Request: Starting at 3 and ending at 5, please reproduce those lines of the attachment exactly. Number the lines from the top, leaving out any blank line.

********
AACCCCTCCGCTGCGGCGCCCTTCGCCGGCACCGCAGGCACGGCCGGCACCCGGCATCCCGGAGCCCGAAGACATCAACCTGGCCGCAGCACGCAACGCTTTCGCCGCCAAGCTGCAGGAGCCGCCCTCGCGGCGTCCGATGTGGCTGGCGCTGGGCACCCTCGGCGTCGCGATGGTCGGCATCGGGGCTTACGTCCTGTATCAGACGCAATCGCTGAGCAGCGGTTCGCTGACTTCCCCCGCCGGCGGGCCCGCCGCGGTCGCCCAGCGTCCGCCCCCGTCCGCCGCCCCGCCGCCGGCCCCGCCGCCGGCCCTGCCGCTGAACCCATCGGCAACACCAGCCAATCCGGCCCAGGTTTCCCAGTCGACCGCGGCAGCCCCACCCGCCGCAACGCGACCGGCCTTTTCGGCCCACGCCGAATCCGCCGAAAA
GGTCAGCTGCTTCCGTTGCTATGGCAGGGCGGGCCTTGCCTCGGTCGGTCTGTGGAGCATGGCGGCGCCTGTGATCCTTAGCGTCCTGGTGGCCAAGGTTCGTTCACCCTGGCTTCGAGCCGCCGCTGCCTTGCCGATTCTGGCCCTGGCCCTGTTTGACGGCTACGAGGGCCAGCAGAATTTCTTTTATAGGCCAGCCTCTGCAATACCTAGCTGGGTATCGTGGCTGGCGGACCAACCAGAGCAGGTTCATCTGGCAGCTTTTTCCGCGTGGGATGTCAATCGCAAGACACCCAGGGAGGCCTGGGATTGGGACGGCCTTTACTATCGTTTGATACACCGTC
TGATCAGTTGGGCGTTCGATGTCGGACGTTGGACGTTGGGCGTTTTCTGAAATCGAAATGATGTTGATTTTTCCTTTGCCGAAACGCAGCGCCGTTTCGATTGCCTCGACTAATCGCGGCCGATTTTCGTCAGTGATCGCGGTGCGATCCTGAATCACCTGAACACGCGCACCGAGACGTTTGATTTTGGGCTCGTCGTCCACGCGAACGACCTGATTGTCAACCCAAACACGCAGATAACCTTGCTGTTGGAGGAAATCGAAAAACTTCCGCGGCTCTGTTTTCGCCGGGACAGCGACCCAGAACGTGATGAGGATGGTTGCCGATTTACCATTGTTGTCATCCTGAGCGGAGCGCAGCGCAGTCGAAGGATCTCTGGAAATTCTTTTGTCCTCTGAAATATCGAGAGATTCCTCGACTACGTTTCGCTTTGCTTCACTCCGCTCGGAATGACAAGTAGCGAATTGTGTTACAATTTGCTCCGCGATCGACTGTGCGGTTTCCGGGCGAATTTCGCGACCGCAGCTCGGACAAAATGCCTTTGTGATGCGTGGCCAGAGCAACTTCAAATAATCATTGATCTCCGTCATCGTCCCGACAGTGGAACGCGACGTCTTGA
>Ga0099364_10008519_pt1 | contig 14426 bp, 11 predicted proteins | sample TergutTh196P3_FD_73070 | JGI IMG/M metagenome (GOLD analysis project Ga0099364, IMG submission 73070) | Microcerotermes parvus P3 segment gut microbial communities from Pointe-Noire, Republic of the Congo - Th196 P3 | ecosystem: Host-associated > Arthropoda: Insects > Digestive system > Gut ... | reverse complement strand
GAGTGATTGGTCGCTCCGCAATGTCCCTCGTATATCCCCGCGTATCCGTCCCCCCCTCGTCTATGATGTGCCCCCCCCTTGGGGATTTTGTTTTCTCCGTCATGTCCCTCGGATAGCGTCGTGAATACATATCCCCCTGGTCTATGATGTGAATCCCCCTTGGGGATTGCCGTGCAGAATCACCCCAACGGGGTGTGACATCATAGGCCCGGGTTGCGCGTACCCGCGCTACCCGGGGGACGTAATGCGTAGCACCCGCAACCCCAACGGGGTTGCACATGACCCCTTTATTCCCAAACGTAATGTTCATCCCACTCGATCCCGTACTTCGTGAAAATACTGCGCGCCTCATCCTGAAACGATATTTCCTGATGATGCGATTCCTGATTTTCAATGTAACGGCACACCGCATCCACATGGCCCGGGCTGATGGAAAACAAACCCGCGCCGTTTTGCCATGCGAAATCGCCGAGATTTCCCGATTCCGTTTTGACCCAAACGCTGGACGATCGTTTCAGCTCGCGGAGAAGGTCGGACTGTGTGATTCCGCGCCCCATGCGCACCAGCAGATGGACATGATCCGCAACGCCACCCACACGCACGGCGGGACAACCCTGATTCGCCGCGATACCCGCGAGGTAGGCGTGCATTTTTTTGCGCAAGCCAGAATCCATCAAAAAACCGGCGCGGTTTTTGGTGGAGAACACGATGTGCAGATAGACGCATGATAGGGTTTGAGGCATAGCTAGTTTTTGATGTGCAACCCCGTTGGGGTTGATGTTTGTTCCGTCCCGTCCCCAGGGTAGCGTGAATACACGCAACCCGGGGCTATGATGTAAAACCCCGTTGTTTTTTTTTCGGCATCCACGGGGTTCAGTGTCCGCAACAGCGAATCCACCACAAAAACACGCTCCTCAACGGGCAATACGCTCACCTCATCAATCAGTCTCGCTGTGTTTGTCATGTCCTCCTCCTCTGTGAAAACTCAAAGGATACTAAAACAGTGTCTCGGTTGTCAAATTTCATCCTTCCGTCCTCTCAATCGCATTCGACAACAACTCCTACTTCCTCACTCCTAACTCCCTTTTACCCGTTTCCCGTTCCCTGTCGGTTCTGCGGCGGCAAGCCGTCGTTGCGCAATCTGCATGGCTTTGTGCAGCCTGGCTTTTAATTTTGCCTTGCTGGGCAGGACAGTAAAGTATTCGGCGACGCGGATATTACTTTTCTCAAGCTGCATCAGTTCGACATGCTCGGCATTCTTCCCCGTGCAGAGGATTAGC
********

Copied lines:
TGATCAGTTGGGCGTTCGATGTCGGACGTTGGACGTTGGGCGTTTTCTGAAATCGAAATGATGTTGATTTTTCCTTTGCCGAAACGCAGCGCCGTTTCGATTGCCTCGACTAATCGCGGCCGATTTTCGTCAGTGATCGCGGTGCGATCCTGAATCACCTGAACACGCGCACCGAGACGTTTGATTTTGGGCTCGTCGTCCACGCGAACGACCTGATTGTCAACCCAAACACGCAGATAACCTTGCTGTTGGAGGAAATCGAAAAACTTCCGCGGCTCTGTTTTCGCCGGGACAGCGACCCAGAACGTGATGAGGATGGTTGCCGATTTACCATTGTTGTCATCCTGAGCGGAGCGCAGCGCAGTCGAAGGATCTCTGGAAATTCTTTTGTCCTCTGAAATATCGAGAGATTCCTCGACTACGTTTCGCTTTGCTTCACTCCGCTCGGAATGACAAGTAGCGAATTGTGTTACAATTTGCTCCGCGATCGACTGTGCGGTTTCCGGGCGAATTTCGCGACCGCAGCTCGGACAAAATGCCTTTGTGATGCGTGGCCAGAGCAACTTCAAATAATCATTGATCTCCGTCATCGTCCCGACAGTGGAACGCGACGTCTTGA
>Ga0099364_10008519_pt1 | contig 14426 bp, 11 predicted proteins | sample TergutTh196P3_FD_73070 | JGI IMG/M metagenome (GOLD analysis project Ga0099364, IMG submission 73070) | Microcerotermes parvus P3 segment gut microbial communities from Pointe-Noire, Republic of the Congo - Th196 P3 | ecosystem: Host-associated > Arthropoda: Insects > Digestive system > Gut ... | reverse complement strand
GAGTGATTGGTCGCTCCGCAATGTCCCTCGTATATCCCCGCGTATCCGTCCCCCCCTCGTCTATGATGTGCCCCCCCCTTGGGGATTTTGTTTTCTCCGTCATGTCCCTCGGATAGCGTCGTGAATACATATCCCCCTGGTCTATGATGTGAATCCCCCTTGGGGATTGCCGTGCAGAATCACCCCAACGGGGTGTGACATCATAGGCCCGGGTTGCGCGTACCCGCGCTACCCGGGGGACGTAATGCGTAGCACCCGCAACCCCAACGGGGTTGCACATGACCCCTTTATTCCCAAACGTAATGTTCATCCCACTCGATCCCGTACTTCGTGAAAATACTGCGCGCCTCATCCTGAAACGATATTTCCTGATGATGCGATTCCTGATTTTCAATGTAACGGCACACCGCATCCACATGGCCCGGGCTGATGGAAAACAAACCCGCGCCGTTTTGCCATGCGAAATCGCCGAGATTTCCCGATTCCGTTTTGACCCAAACGCTGGACGATCGTTTCAGCTCGCGGAGAAGGTCGGACTGTGTGATTCCGCGCCCCATGCGCACCAGCAGATGGACATGATCCGCAACGCCACCCACACGCACGGCGGGACAACCCTGATTCGCCGCGATACCCGCGAGGTAGGCGTGCATTTTTTTGCGCAAGCCAGAATCCATCAAAAAACCGGCGCGGTTTTTGGTGGAGAACACGATGTGCAGATAGACGCATGATAGGGTTTGAGGCATAGCTAGTTTTTGATGTGCAACCCCGTTGGGGTTGATGTTTGTTCCGTCCCGTCCCCAGGGTAGCGTGAATACACGCAACCCGGGGCTATGATGTAAAACCCCGTTGTTTTTTTTTCGGCATCCACGGGGTTCAGTGTCCGCAACAGCGAATCCACCACAAAAACACGCTCCTCAACGGGCAATACGCTCACCTCATCAATCAGTCTCGCTGTGTTTGTCATGTCCTCCTCCTCTGTGAAAACTCAAAGGATACTAAAACAGTGTCTCGGTTGTCAAATTTCATCCTTCCGTCCTCTCAATCGCATTCGACAACAACTCCTACTTCCTCACTCCTAACTCCCTTTTACCCGTTTCCCGTTCCCTGTCGGTTCTGCGGCGGCAAGCCGTCGTTGCGCAATCTGCATGGCTTTGTGCAGCCTGGCTTTTAATTTTGCCTTGCTGGGCAGGACAGTAAAGTATTCGGCGACGCGGATATTACTTTTCTCAAGCTGCATCAGTTCGACATGCTCGGCATTCTTCCCCGTGCAGAGGATTAGC